Today’s generation of youth is the largest the world has ever known and often forms the majority of the population of countries affected by armed conflict. The disruption of young people’s access to education and economic opportunities has a dramatic impact on durable peace and reconciliation. In the context of war and conflict, youth have too often been viewed only as either the perpetrators of violence or its victims, and not as potential agents of positive change. In recent years the focus has been shifting and the world’s most powerful nations have started to recognise that young people are a force for peace. This common understanding gained new ground in December 2015 with the UN resolution 2250 on youth, peace and security.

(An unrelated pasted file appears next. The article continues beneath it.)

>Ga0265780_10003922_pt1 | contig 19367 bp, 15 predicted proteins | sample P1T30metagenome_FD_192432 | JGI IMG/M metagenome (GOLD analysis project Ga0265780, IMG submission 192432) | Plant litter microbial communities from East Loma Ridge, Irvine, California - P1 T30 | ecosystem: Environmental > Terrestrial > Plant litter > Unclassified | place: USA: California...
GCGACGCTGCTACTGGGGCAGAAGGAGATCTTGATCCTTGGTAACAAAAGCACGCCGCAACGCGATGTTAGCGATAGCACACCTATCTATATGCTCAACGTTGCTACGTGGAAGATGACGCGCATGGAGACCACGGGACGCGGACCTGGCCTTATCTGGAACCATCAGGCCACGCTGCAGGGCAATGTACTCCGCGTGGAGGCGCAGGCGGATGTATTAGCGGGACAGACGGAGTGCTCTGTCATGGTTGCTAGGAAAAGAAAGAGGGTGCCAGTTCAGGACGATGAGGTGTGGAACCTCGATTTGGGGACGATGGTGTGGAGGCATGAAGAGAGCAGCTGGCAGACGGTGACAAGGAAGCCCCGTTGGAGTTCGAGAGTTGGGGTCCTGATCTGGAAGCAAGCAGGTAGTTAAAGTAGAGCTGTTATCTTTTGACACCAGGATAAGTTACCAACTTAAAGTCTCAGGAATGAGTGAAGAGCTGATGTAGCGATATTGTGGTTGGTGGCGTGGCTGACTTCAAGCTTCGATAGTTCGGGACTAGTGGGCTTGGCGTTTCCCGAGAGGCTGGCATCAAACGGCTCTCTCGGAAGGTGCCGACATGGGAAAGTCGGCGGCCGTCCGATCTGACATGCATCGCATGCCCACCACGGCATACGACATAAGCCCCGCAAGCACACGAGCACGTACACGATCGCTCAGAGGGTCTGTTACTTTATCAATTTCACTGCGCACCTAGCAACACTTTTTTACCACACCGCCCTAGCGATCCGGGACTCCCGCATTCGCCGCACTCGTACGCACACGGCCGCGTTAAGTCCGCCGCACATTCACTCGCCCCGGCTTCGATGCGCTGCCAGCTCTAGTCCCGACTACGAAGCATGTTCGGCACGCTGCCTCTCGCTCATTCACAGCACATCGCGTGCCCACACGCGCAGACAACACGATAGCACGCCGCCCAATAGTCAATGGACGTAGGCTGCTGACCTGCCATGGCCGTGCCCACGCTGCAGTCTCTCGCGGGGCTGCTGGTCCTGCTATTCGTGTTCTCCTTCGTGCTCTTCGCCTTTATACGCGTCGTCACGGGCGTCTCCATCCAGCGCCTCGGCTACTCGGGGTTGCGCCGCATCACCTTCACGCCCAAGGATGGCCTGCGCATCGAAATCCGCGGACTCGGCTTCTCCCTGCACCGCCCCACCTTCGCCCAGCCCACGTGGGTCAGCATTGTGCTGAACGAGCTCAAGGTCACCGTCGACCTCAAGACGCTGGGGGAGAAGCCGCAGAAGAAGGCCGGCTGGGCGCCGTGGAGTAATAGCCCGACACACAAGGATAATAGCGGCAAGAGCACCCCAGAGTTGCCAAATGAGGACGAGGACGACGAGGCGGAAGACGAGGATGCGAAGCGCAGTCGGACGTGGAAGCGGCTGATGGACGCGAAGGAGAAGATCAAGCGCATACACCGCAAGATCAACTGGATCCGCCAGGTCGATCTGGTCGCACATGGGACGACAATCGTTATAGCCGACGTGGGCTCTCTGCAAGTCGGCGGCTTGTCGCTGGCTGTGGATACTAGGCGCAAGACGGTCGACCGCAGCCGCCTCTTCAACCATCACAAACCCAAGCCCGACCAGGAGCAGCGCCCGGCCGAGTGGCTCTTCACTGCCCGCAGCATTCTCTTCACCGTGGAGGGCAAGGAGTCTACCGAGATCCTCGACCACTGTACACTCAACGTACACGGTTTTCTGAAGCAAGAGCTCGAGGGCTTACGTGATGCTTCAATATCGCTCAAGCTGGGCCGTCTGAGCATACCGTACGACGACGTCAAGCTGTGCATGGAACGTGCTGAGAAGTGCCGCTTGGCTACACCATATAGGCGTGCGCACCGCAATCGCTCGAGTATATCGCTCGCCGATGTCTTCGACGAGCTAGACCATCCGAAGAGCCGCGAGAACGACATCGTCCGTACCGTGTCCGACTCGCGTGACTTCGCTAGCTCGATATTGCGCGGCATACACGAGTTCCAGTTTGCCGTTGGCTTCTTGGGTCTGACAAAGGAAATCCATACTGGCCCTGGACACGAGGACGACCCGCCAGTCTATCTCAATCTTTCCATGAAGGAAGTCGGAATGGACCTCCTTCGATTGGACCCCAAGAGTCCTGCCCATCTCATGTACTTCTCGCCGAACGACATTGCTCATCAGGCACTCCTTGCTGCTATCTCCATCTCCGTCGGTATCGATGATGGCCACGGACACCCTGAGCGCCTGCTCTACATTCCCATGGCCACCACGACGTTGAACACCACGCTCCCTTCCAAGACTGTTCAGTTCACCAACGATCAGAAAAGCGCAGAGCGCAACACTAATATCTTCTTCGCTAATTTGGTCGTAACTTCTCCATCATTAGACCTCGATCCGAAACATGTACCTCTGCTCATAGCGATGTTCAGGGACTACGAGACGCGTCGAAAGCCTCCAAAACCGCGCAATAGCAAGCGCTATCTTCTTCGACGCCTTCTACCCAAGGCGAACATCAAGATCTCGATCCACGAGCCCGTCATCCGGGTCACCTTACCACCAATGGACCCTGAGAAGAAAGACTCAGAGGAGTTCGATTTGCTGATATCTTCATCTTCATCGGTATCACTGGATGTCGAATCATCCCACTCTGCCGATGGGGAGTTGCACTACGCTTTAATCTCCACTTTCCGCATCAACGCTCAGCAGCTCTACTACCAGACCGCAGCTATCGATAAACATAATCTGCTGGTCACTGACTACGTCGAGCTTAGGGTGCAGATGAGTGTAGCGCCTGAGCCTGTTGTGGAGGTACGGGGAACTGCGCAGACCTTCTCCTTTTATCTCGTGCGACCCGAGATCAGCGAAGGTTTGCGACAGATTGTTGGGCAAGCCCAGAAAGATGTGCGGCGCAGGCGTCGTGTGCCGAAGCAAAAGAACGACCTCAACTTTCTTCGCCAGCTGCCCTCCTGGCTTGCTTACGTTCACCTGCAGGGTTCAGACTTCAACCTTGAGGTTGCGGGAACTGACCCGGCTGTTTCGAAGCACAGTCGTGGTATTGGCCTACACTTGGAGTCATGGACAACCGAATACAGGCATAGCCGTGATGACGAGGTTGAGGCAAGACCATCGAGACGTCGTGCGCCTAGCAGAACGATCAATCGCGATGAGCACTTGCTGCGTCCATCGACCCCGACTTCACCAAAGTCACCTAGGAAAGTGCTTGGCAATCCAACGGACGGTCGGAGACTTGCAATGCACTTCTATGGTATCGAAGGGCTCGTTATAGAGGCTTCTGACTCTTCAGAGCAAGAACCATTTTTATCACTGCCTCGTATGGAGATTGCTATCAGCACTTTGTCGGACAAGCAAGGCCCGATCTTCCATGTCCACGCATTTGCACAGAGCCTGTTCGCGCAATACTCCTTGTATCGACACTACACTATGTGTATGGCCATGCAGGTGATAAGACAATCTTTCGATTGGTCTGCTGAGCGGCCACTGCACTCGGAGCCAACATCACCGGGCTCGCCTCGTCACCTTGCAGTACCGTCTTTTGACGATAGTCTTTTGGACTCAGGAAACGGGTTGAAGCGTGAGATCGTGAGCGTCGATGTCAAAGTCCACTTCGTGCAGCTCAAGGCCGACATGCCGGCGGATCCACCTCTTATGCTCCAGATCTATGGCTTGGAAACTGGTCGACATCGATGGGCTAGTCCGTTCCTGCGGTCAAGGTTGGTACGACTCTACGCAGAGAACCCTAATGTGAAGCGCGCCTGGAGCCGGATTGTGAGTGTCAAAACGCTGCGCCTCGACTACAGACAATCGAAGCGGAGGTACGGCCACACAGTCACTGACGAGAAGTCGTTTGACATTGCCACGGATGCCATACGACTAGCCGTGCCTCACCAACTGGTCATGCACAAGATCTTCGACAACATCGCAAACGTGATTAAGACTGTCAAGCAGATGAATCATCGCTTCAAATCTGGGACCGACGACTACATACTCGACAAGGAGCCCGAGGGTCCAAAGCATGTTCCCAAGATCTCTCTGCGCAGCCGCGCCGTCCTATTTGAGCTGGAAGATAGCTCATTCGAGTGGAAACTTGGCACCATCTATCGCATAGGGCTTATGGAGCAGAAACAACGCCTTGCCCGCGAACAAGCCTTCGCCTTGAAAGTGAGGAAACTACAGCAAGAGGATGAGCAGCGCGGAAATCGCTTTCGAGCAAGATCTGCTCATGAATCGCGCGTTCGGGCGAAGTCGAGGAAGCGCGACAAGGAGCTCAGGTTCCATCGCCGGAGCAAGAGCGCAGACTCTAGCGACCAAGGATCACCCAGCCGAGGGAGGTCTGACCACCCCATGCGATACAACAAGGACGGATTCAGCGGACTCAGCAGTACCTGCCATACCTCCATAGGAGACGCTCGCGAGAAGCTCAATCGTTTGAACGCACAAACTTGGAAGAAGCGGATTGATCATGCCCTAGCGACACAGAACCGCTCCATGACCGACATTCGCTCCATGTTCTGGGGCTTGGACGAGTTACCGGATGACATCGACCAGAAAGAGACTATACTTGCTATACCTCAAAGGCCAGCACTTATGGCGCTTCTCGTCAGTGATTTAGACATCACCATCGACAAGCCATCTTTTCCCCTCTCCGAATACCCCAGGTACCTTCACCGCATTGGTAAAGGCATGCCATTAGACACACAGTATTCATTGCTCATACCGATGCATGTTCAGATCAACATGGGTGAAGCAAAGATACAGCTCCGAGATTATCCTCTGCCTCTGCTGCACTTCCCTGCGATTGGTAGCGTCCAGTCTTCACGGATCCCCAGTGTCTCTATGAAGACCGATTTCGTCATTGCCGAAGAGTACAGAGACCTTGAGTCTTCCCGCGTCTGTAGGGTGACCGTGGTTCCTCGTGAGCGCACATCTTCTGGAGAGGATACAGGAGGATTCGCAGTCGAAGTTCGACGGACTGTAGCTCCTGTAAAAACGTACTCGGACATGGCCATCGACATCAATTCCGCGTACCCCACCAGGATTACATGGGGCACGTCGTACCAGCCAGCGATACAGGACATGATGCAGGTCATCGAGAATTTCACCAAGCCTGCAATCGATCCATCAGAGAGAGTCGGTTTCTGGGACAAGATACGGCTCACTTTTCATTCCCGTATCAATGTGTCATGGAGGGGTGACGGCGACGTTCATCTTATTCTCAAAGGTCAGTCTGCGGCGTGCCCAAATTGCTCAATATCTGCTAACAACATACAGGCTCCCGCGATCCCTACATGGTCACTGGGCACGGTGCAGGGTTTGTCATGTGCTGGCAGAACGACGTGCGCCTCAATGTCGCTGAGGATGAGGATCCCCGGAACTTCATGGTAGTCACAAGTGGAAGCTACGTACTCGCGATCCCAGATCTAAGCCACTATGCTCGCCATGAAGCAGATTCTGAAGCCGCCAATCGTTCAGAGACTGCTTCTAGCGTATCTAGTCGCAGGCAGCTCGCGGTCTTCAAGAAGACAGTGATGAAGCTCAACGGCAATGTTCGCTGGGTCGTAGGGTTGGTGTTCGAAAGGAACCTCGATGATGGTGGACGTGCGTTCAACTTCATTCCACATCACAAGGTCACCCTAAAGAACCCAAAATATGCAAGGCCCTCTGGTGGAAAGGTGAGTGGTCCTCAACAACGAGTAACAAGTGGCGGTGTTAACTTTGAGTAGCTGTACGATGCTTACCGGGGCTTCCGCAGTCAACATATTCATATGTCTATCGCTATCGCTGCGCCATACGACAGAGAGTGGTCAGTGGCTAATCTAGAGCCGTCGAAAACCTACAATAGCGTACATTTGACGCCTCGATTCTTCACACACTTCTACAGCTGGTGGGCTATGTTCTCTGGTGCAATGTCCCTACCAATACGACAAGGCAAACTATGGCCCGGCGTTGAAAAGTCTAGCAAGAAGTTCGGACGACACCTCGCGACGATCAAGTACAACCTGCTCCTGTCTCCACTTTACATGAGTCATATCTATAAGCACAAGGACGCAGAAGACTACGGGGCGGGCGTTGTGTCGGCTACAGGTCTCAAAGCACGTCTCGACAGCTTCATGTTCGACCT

Focusing on the positive changes young people are making in their communities and societies, Höfði Reykjavik Peace Centre wants to bring together a dynamic group of young people and creative thinkers to engage in an inter-generational dialogue, seeking innovative solutions to global threats and challenges.
Keynote addresses will be given by Tawakkol Karman and Unni Krishnan Karunakara. Tawakkol Karman is a Yemeni journalist and Nobel Peace Prize Laureate in 2011. At that time she was the youngest Nobel Peace Prize Laureate. Unni Krishnan Karunakara is a Senior Fellow at Yale Jackson Institute for Global Affairs and former International President of Médecins Sans Frontières / Doctors Without Borders (MSF). Amongst other speakers are: Emi Mahmoud, a poet and activist that was on the BBC’s 100 Women list of “the most inspirational women across the world in 2015” and Deqo Mohamed, a Somali-born doctor that has helped refugees and is Chief Executive Officer at Dr. Hawa Abdi Foundation.